in all that he undertakes, some specimens of his ornamental penmanship being especially noteworthy.  As a citizen he is
progressive as a business man straightforward, and his fellow townsmen hold him in high esteem.

   In 1857 Mr. Bonnett married Miss Elizabeth Gibbs, of Clarion county, Penn., and seven children have blessed their union:
Mary Elizabeth; Rebecca Jane (deceased); Anna Elmina, the wife of Louis N. Kline, of Montana; John C., a machinist and
electrician; Olive Clementine; and William H., a druggist.  Mr. and Mrs. Bonnett attend the Presbyterian Church.  Politically
our subject has been identified with the Democratic party heretofore, but at present time he looks above all party movements.

Rightful liberty is unobstructed action according to our will within limits drawn around us by the equal rights of others. I do not add 'within the limits of the law' because law is often but the tyrant's will, and always so when it violates the rights of the individual.

Offline Shreckmeister

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Re: A rifle by A. Bonnet
« Reply #19 on: December 01, 2017, 09:41:02 PM »


Rightful liberty is unobstructed action according to our will within limits drawn around us by the equal rights of others. I do not add 'within the limits of the law' because law is often but the tyrant's will, and always so when it violates the rights of the individual.

Offline Brooks

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Re: A rifle by A. Bonnet
« Reply #20 on: December 07, 2017, 08:36:49 AM »
That is a very nice rifle sir.

Offline Brooks

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Re: A rifle by A. Bonnet
« Reply #21 on: December 07, 2017, 08:42:36 AM »
Here a few close ups.


Offline Brooks

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Re: A rifle by A. Bonnet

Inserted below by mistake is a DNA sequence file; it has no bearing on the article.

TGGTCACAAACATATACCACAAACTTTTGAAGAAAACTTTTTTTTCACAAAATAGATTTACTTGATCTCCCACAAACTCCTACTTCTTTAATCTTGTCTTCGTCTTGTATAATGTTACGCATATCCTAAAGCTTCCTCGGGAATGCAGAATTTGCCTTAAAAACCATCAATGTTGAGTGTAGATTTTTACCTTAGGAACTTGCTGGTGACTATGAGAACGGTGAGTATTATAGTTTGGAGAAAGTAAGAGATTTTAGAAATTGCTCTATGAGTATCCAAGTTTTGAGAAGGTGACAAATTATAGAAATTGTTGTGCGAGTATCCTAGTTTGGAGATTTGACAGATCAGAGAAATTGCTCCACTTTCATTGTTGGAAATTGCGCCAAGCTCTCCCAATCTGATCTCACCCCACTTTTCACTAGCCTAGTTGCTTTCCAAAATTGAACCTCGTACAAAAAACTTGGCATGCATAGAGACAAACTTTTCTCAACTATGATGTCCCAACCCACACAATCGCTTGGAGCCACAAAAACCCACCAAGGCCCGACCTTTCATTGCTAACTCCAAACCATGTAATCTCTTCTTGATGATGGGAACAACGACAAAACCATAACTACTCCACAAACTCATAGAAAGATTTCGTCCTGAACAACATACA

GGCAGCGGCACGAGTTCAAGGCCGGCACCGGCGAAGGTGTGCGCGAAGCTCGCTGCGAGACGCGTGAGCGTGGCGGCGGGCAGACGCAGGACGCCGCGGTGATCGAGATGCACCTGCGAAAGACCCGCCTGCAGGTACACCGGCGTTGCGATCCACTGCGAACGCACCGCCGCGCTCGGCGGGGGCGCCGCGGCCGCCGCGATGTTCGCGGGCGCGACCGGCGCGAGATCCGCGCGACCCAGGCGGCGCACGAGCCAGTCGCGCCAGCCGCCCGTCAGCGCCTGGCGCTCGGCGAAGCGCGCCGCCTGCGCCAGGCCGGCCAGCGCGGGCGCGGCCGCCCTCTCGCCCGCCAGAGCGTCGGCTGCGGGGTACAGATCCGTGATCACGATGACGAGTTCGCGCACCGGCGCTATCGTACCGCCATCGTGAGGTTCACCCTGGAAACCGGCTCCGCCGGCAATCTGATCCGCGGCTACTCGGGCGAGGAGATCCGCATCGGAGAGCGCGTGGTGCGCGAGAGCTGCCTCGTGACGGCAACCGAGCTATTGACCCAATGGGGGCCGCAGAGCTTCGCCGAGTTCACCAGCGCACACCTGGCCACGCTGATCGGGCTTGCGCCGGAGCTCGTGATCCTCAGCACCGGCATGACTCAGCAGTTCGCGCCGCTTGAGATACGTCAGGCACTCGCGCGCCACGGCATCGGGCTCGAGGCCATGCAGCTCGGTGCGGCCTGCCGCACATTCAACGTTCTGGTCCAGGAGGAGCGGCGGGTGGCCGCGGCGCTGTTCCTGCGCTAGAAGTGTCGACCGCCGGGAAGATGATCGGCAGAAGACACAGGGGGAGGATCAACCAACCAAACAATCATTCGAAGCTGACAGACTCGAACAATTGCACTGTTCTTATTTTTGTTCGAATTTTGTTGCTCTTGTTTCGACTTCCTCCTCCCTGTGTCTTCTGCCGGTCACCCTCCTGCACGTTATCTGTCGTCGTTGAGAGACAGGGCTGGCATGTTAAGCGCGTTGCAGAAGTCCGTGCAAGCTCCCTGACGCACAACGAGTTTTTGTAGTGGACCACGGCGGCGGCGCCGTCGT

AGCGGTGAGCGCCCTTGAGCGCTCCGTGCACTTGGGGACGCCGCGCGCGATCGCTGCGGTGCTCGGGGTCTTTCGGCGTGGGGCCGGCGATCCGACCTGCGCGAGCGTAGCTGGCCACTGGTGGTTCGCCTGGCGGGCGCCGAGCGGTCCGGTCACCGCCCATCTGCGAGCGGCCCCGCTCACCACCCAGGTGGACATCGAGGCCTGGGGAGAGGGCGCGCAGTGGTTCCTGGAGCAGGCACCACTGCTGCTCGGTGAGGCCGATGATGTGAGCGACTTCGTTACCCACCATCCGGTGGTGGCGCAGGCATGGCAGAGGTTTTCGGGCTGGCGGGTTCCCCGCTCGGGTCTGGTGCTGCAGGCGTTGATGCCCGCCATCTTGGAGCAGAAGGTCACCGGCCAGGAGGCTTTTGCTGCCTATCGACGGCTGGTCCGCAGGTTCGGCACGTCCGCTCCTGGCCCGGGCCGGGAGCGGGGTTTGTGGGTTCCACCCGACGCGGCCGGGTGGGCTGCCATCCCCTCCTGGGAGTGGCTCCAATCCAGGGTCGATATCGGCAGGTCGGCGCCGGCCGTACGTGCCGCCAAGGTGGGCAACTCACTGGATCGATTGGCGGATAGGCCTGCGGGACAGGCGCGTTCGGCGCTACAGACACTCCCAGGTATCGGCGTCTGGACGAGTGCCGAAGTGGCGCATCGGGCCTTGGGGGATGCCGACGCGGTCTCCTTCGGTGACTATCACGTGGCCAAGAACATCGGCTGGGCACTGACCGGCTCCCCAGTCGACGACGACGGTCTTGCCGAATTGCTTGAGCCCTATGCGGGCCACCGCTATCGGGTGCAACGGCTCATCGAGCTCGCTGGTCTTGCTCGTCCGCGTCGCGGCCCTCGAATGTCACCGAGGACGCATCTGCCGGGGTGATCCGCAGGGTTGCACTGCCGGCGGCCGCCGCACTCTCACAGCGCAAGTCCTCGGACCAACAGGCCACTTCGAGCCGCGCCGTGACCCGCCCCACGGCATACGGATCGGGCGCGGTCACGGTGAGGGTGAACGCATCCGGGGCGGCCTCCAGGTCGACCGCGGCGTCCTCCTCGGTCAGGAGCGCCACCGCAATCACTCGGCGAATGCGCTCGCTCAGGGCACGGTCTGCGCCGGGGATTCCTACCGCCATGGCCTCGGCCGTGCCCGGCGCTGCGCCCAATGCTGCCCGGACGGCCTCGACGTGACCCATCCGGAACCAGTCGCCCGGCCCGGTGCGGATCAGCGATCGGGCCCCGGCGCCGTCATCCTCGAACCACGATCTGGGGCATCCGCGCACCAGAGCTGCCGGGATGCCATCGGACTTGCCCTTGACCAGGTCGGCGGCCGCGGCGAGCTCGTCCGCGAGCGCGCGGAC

« Reply #22 on: December 07, 2017, 08:48:07 AM »













Offline Shreckmeister

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Re: A rifle by A. Bonnet
« Reply #23 on: December 07, 2017, 06:34:57 PM »
Thank you for posting.  Your rifle shares attributes with Wm Shreckengost's work.  The patent breech which was hand forged
by Shreckengost is present on 95% of his rifles.  The engraved flower around the front screw in your patchbox is seen on most
Shreckengost rifles.  The fleur de lis on either side of your barrel signature is often seen on Shreckengost work.  I would be there
are 4 circles punched in your front sight to hold it in place if it is original.  The engraving on your patchbox is very similar.  Yours
is the 4th rifle I have discovered in the last 2 years which shows the relationship between these two gunmakers.  I believe they
both apprenticed to Nicholas Shenefelt.  I have seen a rifle with the Bonnet and Shreckengost attributes that is signed N. Shenefelt.
Shenefelt was a neighbor of the Shreckengosts in Northumberland County before they moved west. 
Rightful liberty is unobstructed action according to our will within limits drawn around us by the equal rights of others. I do not add 'within the limits of the law' because law is often but the tyrant's will, and always so when it violates the rights of the individual.

Offline Waldmaus

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Re: A rifle by A. Bonnet
« Reply #24 on: December 08, 2017, 06:23:45 PM »
Mr. Meister,
  Not too sure about the Shennefelt apprentice thing as Shreck was 17 years older than Bonnett, and has at least one documented family rifle as being built by Uncle Billie Shreckengost...before Bonnett is listed as a working gunsmith.
  Just my 2d worth.
                            Shreck ( Not Meister )
Then again, this just may be the ramblings of a crotchety old man who did not get his birthday whisky, or whiskey ::)
" Ever notice how a banana gets all soft, mushy, thin-skinned, covered with spots, and, becomes tasteless when it is over the hill? They are just like people! "
from Poor Pat's Ponderings...Ramblings of an Untrained Mind, August 2017